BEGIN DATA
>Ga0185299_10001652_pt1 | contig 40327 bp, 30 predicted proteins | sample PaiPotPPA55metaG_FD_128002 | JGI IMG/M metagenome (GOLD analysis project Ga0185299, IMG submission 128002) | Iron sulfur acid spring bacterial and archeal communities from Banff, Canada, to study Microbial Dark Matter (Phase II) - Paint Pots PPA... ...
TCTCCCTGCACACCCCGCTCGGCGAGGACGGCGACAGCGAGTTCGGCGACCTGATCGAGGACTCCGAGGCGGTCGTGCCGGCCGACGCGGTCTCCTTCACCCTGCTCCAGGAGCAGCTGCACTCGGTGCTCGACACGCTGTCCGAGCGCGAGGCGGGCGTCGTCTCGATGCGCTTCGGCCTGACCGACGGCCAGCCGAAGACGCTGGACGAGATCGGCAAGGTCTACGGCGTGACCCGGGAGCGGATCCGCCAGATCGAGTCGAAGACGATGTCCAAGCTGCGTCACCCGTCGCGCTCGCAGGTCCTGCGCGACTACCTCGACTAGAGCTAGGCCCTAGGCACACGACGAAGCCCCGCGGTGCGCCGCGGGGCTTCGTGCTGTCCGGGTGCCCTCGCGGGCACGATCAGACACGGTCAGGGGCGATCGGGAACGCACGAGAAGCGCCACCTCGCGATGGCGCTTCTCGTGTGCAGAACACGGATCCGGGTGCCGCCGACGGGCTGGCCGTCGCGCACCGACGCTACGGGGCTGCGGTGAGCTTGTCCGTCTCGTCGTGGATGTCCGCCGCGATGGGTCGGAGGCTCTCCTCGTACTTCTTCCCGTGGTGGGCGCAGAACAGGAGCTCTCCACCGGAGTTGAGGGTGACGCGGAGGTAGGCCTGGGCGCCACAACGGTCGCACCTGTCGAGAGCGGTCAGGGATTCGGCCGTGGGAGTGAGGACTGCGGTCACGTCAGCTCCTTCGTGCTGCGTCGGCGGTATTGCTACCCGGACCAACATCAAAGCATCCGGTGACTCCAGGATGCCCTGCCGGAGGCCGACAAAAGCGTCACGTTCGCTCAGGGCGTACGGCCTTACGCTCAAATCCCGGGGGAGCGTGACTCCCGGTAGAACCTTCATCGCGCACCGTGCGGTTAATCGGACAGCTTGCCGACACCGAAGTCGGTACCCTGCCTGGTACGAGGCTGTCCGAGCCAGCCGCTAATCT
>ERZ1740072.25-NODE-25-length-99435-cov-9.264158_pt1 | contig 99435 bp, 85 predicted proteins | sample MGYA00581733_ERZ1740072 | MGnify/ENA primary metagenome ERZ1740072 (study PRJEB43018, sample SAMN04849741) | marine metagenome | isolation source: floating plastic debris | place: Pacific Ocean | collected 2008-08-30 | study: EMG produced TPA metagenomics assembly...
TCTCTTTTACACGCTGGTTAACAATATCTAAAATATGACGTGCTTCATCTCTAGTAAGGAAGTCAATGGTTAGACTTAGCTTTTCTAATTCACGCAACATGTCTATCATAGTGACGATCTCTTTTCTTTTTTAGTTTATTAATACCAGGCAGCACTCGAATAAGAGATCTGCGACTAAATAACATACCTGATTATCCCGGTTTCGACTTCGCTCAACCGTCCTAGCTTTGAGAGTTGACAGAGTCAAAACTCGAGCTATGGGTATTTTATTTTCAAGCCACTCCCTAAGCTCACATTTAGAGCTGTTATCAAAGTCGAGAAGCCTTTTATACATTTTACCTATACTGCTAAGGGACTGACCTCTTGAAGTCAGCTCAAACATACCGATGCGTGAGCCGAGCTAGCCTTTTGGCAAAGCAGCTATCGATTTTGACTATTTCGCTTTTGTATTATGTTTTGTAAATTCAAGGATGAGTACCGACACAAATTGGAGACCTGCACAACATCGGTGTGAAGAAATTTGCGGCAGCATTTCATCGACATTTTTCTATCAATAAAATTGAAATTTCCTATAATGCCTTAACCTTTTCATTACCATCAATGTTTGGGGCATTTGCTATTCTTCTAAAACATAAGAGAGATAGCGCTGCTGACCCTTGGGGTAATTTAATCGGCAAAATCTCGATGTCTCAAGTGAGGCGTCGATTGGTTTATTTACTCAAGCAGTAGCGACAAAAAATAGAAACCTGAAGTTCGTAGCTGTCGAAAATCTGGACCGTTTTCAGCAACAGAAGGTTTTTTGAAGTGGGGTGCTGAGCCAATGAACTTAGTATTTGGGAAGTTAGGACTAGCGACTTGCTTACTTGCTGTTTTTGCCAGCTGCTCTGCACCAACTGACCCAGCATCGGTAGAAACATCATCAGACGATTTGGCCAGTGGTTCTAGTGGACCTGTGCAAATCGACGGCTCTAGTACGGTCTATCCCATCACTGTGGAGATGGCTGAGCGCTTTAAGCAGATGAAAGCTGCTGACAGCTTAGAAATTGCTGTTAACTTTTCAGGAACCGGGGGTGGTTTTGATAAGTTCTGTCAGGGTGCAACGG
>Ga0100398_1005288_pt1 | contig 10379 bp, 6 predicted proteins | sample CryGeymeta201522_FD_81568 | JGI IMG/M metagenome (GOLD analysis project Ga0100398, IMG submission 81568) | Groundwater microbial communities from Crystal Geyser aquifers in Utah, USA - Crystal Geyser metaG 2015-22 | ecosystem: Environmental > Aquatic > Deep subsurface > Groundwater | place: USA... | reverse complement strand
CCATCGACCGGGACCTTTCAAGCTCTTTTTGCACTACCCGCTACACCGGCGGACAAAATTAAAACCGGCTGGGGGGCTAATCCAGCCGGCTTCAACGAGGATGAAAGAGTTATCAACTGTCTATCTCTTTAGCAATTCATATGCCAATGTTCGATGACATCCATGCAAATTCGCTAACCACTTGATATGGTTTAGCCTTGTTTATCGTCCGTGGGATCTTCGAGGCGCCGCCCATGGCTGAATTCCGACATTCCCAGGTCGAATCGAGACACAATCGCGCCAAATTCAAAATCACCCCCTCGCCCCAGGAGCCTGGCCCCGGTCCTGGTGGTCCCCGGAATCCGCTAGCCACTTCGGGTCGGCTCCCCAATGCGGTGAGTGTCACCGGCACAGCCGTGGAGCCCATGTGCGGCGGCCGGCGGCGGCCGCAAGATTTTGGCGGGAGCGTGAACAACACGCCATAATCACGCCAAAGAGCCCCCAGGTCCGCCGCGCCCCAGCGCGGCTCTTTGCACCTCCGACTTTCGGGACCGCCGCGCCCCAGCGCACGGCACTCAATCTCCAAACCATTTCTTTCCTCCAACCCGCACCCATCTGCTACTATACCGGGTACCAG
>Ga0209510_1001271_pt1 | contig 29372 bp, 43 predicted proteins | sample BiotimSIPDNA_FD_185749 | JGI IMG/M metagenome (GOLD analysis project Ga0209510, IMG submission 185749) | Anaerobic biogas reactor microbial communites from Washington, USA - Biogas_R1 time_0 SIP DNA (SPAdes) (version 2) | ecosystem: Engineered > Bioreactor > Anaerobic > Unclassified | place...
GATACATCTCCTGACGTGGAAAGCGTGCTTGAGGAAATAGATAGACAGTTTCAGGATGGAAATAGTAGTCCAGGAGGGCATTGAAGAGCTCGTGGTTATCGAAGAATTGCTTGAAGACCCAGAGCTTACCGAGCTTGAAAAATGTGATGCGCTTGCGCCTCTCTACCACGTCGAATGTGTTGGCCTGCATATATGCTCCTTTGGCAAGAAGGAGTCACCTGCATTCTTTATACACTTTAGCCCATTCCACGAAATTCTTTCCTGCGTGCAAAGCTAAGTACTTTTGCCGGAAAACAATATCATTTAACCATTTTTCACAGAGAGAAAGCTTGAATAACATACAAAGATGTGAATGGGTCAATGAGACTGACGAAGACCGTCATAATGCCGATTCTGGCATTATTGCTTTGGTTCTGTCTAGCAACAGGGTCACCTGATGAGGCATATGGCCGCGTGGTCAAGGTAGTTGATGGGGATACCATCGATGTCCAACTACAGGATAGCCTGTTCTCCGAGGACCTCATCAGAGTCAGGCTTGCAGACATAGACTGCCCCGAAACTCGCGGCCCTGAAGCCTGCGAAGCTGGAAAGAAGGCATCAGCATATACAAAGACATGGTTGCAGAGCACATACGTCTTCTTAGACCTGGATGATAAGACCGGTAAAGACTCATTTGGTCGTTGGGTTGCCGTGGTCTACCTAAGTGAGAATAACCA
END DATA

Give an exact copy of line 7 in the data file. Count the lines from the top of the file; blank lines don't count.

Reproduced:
>Ga0209510_1001271_pt1 | contig 29372 bp, 43 predicted proteins | sample BiotimSIPDNA_FD_185749 | JGI IMG/M metagenome (GOLD analysis project Ga0209510, IMG submission 185749) | Anaerobic biogas reactor microbial communites from Washington, USA - Biogas_R1 time_0 SIP DNA (SPAdes) (version 2) | ecosystem: Engineered > Bioreactor > Anaerobic > Unclassified | place...